Omega 3 Reduction In Arrhythmia Fatal Heart Attack Risk In Diabetic Patients

Small increase in daily omega-3 results in large reduction in arrhythmia-related events and fatal heart attack risk in diabetic patients

Small increase in daily omega-3 results in large reduction in arrhythmia-related events and fatal heart attack risk in diabetic patients

Friday, December 2, 2011. An analysis of a clinical trial published in the December, 2011 issue of the journal Diabetes Care reveals a reduction in the risk of ventricular arrhythmia-related events and fatal myocardial infarction (MI) among diabetics who received low doses of the omega-3 fatty acids eicosapentaenoic acid (EPA), docosahexaenoic acid (DHA) and alpha-linolenic acid (ALA). Ventricular arrhythmias are the main cause of cardiac arrest and sudden death, and frequently necessitate defibrillator implantation.

The subjects included men and women with a history of heart attack within the decade prior to enrollment in the Alpha Omega Trial, which sought to determine the effects of EPA, DHA and ALA on fatal coronary heart disease and ventricular-arrhythmia related events. While a benefit for omega-3 was not confirmed in this population, the current analysis sought to determine the effects in a subgroup of 1,014 diabetic patients, aged 60 to 80 years.

Participants were randomized to receive margarine that provided 223 milligrams EPA and 149 DHA per day, 1.9 grams ALA per day, both EPA/DHA and ALA, or no additional omega-3 fatty acids for 40 months. Compliance was assessed by analysis of plasma fatty acids at the beginning of the study, at 20 months, and at the trial's conclusion. Participants were followed for clinical events, including fatal coronary heart disease (defined as mortality from heart attack), and fatal and nonfatal ventricular arrhythmia-related events.

Twenty-nine patients developed ventricular arrhythmia-related events and 27 had fatal heart attacks over follow-up. The Dutch research team observed an 84 percent lower risk of ventricular arrhythmia-related events and a 72 percent lower risk of combined ventricular arrhythmia-related events and fatal coronary events in participants who received both EPA/DHA and ALA compared to those who consumed unenhanced margarine. The authors remark that EPA and DHA may act as binding sites for peroxisome proliferator-activated receptor gamma, which plays an important role in insulin sensitivity regulation. Other research suggests that fish oil, a popular source of omega-3, may increase the expression of glucose uptake genes, thereby lowering glucose levels. In addition, the omega-3 fatty acids have anti-inflammatory properties that may help reverse insulin resistance according to the results of laboratory studies.

"Low doses of omega-3 fatty acids reduced the risk of ventricular arrhythmia–related events in post-MI patients who also have diabetes," the authors conclude. "The results of more trials on the effect of different omega-3 fatty acids are needed before definitive conclusions can be drawn on their role in the etiology of ventricular arrhythmias and fatal coronary heart disease."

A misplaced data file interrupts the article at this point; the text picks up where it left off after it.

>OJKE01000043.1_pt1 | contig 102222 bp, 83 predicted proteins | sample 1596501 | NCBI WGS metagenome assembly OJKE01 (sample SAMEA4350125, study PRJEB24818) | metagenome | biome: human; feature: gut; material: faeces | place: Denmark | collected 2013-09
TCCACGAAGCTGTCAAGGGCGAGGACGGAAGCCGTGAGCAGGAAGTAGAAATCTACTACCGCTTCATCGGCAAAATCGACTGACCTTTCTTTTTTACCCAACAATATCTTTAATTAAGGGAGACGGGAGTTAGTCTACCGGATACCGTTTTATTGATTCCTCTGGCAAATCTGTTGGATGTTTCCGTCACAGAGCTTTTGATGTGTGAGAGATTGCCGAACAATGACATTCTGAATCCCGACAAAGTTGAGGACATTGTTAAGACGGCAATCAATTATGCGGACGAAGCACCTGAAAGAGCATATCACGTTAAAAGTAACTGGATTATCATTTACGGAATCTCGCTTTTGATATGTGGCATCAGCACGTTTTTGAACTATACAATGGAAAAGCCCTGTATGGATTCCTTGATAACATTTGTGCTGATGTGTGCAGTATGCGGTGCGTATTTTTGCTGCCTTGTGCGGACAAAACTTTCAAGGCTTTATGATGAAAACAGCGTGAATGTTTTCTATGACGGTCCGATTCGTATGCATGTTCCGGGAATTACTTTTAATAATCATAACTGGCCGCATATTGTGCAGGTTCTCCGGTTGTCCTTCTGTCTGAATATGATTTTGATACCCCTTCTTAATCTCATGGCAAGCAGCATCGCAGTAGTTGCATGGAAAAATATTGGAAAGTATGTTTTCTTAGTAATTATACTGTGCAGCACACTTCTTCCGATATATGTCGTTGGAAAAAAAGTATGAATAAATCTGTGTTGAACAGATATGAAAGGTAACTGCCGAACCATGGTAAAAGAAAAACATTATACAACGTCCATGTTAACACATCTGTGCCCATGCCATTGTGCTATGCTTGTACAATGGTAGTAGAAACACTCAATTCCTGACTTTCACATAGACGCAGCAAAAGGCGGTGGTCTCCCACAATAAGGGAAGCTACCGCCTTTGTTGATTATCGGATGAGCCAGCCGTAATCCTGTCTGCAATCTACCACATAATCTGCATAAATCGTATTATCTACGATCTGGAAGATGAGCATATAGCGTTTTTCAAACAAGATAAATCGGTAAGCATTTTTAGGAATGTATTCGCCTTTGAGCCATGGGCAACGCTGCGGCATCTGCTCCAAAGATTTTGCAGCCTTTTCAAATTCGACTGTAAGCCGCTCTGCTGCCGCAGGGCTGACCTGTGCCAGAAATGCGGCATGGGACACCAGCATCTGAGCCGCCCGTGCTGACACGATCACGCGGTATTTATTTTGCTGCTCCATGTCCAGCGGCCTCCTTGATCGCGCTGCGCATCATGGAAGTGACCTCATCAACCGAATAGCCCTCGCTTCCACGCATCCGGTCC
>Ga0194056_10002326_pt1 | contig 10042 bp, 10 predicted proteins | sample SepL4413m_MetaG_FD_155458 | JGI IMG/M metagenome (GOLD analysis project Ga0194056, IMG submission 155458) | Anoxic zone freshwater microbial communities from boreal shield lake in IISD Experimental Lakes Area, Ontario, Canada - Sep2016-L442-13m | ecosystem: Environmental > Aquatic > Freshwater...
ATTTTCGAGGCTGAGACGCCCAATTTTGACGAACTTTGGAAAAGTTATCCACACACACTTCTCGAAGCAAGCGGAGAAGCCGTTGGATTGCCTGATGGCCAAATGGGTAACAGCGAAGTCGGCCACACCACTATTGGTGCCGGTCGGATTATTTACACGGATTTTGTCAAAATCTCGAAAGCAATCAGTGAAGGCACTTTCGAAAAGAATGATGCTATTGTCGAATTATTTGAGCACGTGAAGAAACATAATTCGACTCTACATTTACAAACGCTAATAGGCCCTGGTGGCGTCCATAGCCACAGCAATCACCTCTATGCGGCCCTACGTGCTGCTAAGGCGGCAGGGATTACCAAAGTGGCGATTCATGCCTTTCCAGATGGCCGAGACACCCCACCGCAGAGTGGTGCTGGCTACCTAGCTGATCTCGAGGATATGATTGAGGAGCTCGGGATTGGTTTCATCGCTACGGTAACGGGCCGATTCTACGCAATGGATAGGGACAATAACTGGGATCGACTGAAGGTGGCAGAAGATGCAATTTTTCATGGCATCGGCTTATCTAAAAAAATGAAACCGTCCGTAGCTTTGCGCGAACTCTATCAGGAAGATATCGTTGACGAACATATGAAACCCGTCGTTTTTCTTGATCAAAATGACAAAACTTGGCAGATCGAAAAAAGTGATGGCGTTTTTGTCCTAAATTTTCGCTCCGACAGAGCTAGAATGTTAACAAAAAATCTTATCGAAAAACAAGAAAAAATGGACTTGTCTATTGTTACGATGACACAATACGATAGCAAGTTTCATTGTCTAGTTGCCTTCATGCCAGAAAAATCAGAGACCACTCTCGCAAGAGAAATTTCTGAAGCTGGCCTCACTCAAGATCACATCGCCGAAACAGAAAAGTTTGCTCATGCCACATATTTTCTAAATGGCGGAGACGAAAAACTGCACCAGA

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Seven could give you ten

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A presentation on October 23, 2011 at the Canadian Cardiovascular Congress held in Vancouver recommends the adoption of seven simple measures that could add ten years or more to the average life span.

Dr Clyde Yancy of Northwestern University's Feinberg School of Medicine predicts that "Achieving these seven simple lifestyle factors gives people a 90 per cent chance of living to the age of 90 or 100, free of not only heart disease and stroke but from a number of other chronic illnesses including cancer. By following these steps, we can compress life-threatening disease into the final stages of life and maintain quality of life for the longest possible time."

The steps recommended for Canadians and others include increasing physical activity, knowing and controlling cholesterol levels, following a healthy diet, knowing and controlling blood pressure, achieving and maintaining a healthy weight, managing diabetes and not smoking. These factors, while commonly acknowledged to help reduce the risk of heart attack and stroke, are practiced regularly by only less than 10 percent of the population. "We know how to prevent heart disease and stroke – we now need to build the tools to empower our citizens to manage their risk and prevent heart disease," Dr Yancy noted.

Heart and Stroke Foundation of Canada president Bobbe Wood agreed that "Healthy living is key to preventing heart disease and stroke. The Foundation is committed to raising awareness about heart health and to promoting public policies that facilitate healthy lifestyles and communities."

"The opportunity for prevention is not an unrealistic expectation," Dr Yancy affirmed. "Over the past 40 years the rates of heart disease and stroke have steadily declined."

However, given the rising incidence of obesity and diabetes, he emphasized that "We need to act now."

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